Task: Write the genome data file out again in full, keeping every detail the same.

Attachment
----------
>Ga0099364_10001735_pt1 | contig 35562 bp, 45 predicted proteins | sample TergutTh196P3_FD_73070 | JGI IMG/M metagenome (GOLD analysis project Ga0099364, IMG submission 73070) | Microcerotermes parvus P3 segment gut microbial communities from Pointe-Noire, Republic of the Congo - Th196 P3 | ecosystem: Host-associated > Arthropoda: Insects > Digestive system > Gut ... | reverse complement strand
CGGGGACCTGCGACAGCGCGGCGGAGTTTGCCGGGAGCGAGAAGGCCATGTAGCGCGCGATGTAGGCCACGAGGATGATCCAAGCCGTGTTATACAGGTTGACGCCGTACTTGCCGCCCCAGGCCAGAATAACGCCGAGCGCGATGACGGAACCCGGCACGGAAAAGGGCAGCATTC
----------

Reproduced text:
>Ga0099364_10001735_pt1 | contig 35562 bp, 45 predicted proteins | sample TergutTh196P3_FD_73070 | JGI IMG/M metagenome (GOLD analysis project Ga0099364, IMG submission 73070) | Microcerotermes parvus P3 segment gut microbial communities from Pointe-Noire, Republic of the Congo - Th196 P3 | ecosystem: Host-associated > Arthropoda: Insects > Digestive system > Gut ... | reverse complement strand
CGGGGACCTGCGACAGCGCGGCGGAGTTTGCCGGGAGCGAGAAGGCCATGTAGCGCGCGATGTAGGCCACGAGGATGATCCAAGCCGTGTTATACAGGTTGACGCCGTACTTGCCGCCCCAGGCCAGAATAACGCCGAGCGCGATGACGGAACCCGGCACGGAAAAGGGCAGCATTC